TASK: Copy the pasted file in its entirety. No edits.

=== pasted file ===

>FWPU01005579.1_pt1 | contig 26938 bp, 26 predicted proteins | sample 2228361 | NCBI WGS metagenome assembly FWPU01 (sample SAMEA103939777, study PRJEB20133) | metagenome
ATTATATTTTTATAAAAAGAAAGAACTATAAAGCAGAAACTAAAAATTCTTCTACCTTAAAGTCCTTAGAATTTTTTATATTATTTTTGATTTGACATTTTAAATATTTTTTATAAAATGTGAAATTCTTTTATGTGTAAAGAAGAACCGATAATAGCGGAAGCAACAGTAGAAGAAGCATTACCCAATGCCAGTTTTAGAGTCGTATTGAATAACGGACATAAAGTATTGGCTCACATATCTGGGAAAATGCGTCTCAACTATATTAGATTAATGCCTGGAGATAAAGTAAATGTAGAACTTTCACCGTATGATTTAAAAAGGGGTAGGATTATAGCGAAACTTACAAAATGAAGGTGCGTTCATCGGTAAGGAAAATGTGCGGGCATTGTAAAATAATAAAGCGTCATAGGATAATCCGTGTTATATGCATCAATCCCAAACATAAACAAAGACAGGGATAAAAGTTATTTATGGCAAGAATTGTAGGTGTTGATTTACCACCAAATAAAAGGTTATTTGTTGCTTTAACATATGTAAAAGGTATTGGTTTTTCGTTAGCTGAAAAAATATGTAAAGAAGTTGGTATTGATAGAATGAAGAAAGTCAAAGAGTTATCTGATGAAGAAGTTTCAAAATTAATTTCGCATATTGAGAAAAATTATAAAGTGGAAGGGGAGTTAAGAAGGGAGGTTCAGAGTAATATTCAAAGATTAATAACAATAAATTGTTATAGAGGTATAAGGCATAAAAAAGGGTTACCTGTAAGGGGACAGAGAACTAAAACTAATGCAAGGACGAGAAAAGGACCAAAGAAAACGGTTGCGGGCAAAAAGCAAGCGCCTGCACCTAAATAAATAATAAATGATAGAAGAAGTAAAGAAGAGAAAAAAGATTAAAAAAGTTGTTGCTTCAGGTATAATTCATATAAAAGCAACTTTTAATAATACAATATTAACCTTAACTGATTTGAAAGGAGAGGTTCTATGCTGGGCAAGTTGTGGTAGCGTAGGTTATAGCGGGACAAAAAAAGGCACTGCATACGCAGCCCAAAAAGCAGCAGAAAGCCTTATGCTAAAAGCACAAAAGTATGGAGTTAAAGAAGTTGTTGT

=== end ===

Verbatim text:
>FWPU01005579.1_pt1 | contig 26938 bp, 26 predicted proteins | sample 2228361 | NCBI WGS metagenome assembly FWPU01 (sample SAMEA103939777, study PRJEB20133) | metagenome
ATTATATTTTTATAAAAAGAAAGAACTATAAAGCAGAAACTAAAAATTCTTCTACCTTAAAGTCCTTAGAATTTTTTATATTATTTTTGATTTGACATTTTAAATATTTTTTATAAAATGTGAAATTCTTTTATGTGTAAAGAAGAACCGATAATAGCGGAAGCAACAGTAGAAGAAGCATTACCCAATGCCAGTTTTAGAGTCGTATTGAATAACGGACATAAAGTATTGGCTCACATATCTGGGAAAATGCGTCTCAACTATATTAGATTAATGCCTGGAGATAAAGTAAATGTAGAACTTTCACCGTATGATTTAAAAAGGGGTAGGATTATAGCGAAACTTACAAAATGAAGGTGCGTTCATCGGTAAGGAAAATGTGCGGGCATTGTAAAATAATAAAGCGTCATAGGATAATCCGTGTTATATGCATCAATCCCAAACATAAACAAAGACAGGGATAAAAGTTATTTATGGCAAGAATTGTAGGTGTTGATTTACCACCAAATAAAAGGTTATTTGTTGCTTTAACATATGTAAAAGGTATTGGTTTTTCGTTAGCTGAAAAAATATGTAAAGAAGTTGGTATTGATAGAATGAAGAAAGTCAAAGAGTTATCTGATGAAGAAGTTTCAAAATTAATTTCGCATATTGAGAAAAATTATAAAGTGGAAGGGGAGTTAAGAAGGGAGGTTCAGAGTAATATTCAAAGATTAATAACAATAAATTGTTATAGAGGTATAAGGCATAAAAAAGGGTTACCTGTAAGGGGACAGAGAACTAAAACTAATGCAAGGACGAGAAAAGGACCAAAGAAAACGGTTGCGGGCAAAAAGCAAGCGCCTGCACCTAAATAAATAATAAATGATAGAAGAAGTAAAGAAGAGAAAAAAGATTAAAAAAGTTGTTGCTTCAGGTATAATTCATATAAAAGCAACTTTTAATAATACAATATTAACCTTAACTGATTTGAAAGGAGAGGTTCTATGCTGGGCAAGTTGTGGTAGCGTAGGTTATAGCGGGACAAAAAAAGGCACTGCATACGCAGCCCAAAAAGCAGCAGAAAGCCTTATGCTAAAAGCACAAAAGTATGGAGTTAAAGAAGTTGTTGT